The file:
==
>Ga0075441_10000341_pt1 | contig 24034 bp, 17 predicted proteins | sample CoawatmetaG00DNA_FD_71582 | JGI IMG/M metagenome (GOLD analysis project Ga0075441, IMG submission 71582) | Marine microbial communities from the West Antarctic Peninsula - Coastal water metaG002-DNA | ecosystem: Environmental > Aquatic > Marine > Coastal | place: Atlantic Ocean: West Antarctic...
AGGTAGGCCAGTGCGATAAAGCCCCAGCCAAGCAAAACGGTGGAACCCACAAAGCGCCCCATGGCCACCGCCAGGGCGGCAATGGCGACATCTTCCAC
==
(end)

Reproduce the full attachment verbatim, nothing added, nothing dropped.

>Ga0075441_10000341_pt1 | contig 24034 bp, 17 predicted proteins | sample CoawatmetaG00DNA_FD_71582 | JGI IMG/M metagenome (GOLD analysis project Ga0075441, IMG submission 71582) | Marine microbial communities from the West Antarctic Peninsula - Coastal water metaG002-DNA | ecosystem: Environmental > Aquatic > Marine > Coastal | place: Atlantic Ocean: West Antarctic...
AGGTAGGCCAGTGCGATAAAGCCCCAGCCAAGCAAAACGGTGGAACCCACAAAGCGCCCCATGGCCACCGCCAGGGCGGCAATGGCGACATCTTCCAC